1. Get your air filter cleaning supplies before you begin. When cleaning a foam motorcycle air filter, first put on a pair of gloves to protect your hands. Remove the foam from the housing and lightly tap it over a garbage can to remove some of the initial debris before the washing process.
  2. Then get a bucket of warm water to wash off the majority of the gunk. Do not twist or wring out the foam filter. You can then use a mild cleansing, such as a drop of dish soap in warm water and give the filter a few rounds of washing to remove some of the old oil.
  3. Rinse the filter as many times as needed to remove all of the soap. Gently squeeze the foam to remove excess water, but again, do not twist or wring it out. Set it aside to dry thoroughly. Do not apply oil until the filter is entirely dry. You can clean out the airbox/filter housing while it dries.
  4. Once the foam is dry, saturate it with filter oil and use enough to allow it to soak through. Gently squeeze out the extra oil to allow air to pass through the foam effectively, and you can now return the filter to the airbox.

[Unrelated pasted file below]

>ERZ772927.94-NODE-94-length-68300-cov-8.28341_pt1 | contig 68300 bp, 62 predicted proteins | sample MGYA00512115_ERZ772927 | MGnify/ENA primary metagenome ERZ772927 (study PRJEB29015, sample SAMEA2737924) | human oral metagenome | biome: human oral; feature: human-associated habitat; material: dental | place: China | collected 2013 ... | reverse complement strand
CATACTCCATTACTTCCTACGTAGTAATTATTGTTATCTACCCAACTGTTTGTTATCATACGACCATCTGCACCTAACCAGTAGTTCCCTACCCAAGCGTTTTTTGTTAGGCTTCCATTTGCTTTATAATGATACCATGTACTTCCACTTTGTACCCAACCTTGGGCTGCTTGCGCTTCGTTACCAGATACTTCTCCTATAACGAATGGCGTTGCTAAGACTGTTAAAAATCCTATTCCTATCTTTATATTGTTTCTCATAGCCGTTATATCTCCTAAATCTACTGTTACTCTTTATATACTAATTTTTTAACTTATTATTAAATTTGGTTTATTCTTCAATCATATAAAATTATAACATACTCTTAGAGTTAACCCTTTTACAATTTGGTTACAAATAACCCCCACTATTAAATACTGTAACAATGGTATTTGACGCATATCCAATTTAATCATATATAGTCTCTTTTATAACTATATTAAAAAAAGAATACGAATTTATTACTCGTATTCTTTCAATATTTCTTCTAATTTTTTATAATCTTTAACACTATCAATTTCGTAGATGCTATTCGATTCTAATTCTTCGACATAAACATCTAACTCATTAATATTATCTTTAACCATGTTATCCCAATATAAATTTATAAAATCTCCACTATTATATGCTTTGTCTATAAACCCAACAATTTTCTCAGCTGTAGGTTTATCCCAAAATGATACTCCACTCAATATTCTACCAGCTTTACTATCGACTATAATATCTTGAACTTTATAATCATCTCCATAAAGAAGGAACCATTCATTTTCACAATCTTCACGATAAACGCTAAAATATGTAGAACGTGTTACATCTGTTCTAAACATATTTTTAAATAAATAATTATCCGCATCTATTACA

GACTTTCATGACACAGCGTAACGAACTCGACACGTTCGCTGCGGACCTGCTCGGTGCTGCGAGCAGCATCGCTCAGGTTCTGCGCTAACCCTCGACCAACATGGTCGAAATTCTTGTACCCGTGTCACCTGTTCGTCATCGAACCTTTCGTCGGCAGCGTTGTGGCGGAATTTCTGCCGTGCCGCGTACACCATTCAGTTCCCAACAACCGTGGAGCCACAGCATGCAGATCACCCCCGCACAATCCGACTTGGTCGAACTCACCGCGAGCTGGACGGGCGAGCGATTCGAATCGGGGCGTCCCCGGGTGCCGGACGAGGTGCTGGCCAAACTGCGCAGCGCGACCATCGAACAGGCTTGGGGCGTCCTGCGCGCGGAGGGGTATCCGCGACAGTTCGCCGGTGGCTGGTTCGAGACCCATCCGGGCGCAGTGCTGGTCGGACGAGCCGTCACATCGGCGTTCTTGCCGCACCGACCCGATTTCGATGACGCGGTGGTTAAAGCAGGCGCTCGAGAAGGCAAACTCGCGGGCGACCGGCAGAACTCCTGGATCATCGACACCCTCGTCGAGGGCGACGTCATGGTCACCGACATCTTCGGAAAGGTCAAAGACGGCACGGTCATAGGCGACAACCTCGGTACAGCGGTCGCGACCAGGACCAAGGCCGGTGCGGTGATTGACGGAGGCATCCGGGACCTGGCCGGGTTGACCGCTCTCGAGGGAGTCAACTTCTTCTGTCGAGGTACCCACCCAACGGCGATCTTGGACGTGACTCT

How to Clean a Cotton Motorcycle Air Filter

  1. Put on gloves to protect your hands. Then remove the filter from the housing and tap loose dirt and dust off the cotton screen.
  2. Apply cotton filter-appropriate cleaning and allow it to sit for about five minutes, or as the instructions state. This time will enable the cleanser to break down grime.
  3. Then fill a bucket with warm soapy water, using a mild soap or just a dash of dish soap, and wash off the filter being careful not to dent or damage it.
  4. Rinse until the water is clear and free of suds and allow the filter to dry completely. Do not apply the oil until the cotton is entirely dry.
  5. Once dry, apply air filter oil to the cotton and cautiously wipe any excess off the filter. Return the cotton screen to its (cleaned) housing.

As mentioned, if you prefer to avoid the cleaning process, using a paper filter is the easiest way to get a clean filter regularly. Paper filters will not guard as well against dust and small particles, but they are cheap and straightforward to change.

Cleaning a Motorcycle Air Filter for an Efficient Engine

If you’ve never owned a bike before, changing the air filter is something that can be easy to forget. You want to keep the airflow clear to help your ride burn fuel most effectively. If buying a motorcycle, checking the VIN and ask about maintenance records. A motorcycle loan calculator can help you figure out a budget for your bike along with the monthly cost of potential repairs and upkeep. Cleaning or changing your motorcycle filter is not a step you want to skip. So, check it at least with every oil change, and more often if you ride on dirt or in dusty conditions.